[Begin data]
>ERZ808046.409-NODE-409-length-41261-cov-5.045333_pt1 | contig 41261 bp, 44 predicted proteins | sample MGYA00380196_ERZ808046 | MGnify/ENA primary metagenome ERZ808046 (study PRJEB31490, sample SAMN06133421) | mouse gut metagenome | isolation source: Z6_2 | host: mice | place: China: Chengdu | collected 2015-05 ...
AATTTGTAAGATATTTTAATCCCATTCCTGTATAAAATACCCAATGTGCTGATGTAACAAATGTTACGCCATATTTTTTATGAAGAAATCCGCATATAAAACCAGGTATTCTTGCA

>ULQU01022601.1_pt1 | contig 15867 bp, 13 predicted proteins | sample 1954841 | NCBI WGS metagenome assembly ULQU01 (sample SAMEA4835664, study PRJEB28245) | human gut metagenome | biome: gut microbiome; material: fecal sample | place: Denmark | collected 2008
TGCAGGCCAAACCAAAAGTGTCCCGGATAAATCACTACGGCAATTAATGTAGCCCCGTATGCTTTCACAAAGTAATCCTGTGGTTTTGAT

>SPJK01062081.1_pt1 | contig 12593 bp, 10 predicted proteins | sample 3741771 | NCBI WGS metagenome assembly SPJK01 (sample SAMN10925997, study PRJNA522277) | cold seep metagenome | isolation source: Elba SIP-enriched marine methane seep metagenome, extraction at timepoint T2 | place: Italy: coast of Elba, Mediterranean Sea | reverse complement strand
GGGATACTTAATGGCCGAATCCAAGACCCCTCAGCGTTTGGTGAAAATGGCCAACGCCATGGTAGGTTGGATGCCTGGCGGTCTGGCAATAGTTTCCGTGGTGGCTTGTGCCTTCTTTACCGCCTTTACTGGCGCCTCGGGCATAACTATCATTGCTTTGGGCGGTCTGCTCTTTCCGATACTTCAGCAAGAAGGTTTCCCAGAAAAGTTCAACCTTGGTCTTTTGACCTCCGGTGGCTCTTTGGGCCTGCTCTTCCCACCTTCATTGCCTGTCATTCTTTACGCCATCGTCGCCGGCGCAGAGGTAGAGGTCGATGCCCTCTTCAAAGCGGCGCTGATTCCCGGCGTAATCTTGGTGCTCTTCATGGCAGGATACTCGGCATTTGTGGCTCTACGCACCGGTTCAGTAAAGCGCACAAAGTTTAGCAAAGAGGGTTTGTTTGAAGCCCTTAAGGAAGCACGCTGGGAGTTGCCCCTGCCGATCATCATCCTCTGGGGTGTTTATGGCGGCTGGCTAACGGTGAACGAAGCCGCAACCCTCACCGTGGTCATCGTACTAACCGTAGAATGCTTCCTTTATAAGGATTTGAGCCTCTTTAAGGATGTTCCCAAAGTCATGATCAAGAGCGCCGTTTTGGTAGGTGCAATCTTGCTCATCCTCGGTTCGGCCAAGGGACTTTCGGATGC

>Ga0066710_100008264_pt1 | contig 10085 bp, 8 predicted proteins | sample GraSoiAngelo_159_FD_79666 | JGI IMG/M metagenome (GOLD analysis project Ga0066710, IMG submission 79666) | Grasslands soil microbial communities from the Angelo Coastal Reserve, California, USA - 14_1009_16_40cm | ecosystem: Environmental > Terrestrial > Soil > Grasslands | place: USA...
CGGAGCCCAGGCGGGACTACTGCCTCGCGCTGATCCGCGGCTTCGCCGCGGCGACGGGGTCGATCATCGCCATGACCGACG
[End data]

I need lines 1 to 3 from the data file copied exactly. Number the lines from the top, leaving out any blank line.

>ERZ808046.409-NODE-409-length-41261-cov-5.045333_pt1 | contig 41261 bp, 44 predicted proteins | sample MGYA00380196_ERZ808046 | MGnify/ENA primary metagenome ERZ808046 (study PRJEB31490, sample SAMN06133421) | mouse gut metagenome | isolation source: Z6_2 | host: mice | place: China: Chengdu | collected 2015-05 ...
AATTTGTAAGATATTTTAATCCCATTCCTGTATAAAATACCCAATGTGCTGATGTAACAAATGTTACGCCATATTTTTTATGAAGAAATCCGCATATAAAACCAGGTATTCTTGCA

>ULQU01022601.1_pt1 | contig 15867 bp, 13 predicted proteins | sample 1954841 | NCBI WGS metagenome assembly ULQU01 (sample SAMEA4835664, study PRJEB28245) | human gut metagenome | biome: gut microbiome; material: fecal sample | place: Denmark | collected 2008